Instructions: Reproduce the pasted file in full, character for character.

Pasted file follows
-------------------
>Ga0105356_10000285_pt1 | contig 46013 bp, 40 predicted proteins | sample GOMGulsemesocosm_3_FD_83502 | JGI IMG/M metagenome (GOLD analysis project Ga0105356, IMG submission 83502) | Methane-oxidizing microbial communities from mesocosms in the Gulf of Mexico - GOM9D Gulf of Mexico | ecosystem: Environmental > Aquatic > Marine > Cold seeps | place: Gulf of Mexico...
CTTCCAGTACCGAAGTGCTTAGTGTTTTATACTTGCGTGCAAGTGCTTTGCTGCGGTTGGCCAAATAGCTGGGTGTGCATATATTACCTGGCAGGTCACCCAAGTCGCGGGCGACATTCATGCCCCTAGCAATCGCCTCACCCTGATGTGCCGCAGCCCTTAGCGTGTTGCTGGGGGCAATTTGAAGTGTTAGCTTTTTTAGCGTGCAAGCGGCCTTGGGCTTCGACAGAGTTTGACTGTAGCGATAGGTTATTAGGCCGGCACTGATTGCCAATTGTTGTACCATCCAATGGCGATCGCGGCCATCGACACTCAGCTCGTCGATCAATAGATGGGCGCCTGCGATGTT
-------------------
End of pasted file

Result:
>Ga0105356_10000285_pt1 | contig 46013 bp, 40 predicted proteins | sample GOMGulsemesocosm_3_FD_83502 | JGI IMG/M metagenome (GOLD analysis project Ga0105356, IMG submission 83502) | Methane-oxidizing microbial communities from mesocosms in the Gulf of Mexico - GOM9D Gulf of Mexico | ecosystem: Environmental > Aquatic > Marine > Cold seeps | place: Gulf of Mexico...
CTTCCAGTACCGAAGTGCTTAGTGTTTTATACTTGCGTGCAAGTGCTTTGCTGCGGTTGGCCAAATAGCTGGGTGTGCATATATTACCTGGCAGGTCACCCAAGTCGCGGGCGACATTCATGCCCCTAGCAATCGCCTCACCCTGATGTGCCGCAGCCCTTAGCGTGTTGCTGGGGGCAATTTGAAGTGTTAGCTTTTTTAGCGTGCAAGCGGCCTTGGGCTTCGACAGAGTTTGACTGTAGCGATAGGTTATTAGGCCGGCACTGATTGCCAATTGTTGTACCATCCAATGGCGATCGCGGCCATCGACACTCAGCTCGTCGATCAATAGATGGGCGCCTGCGATGTT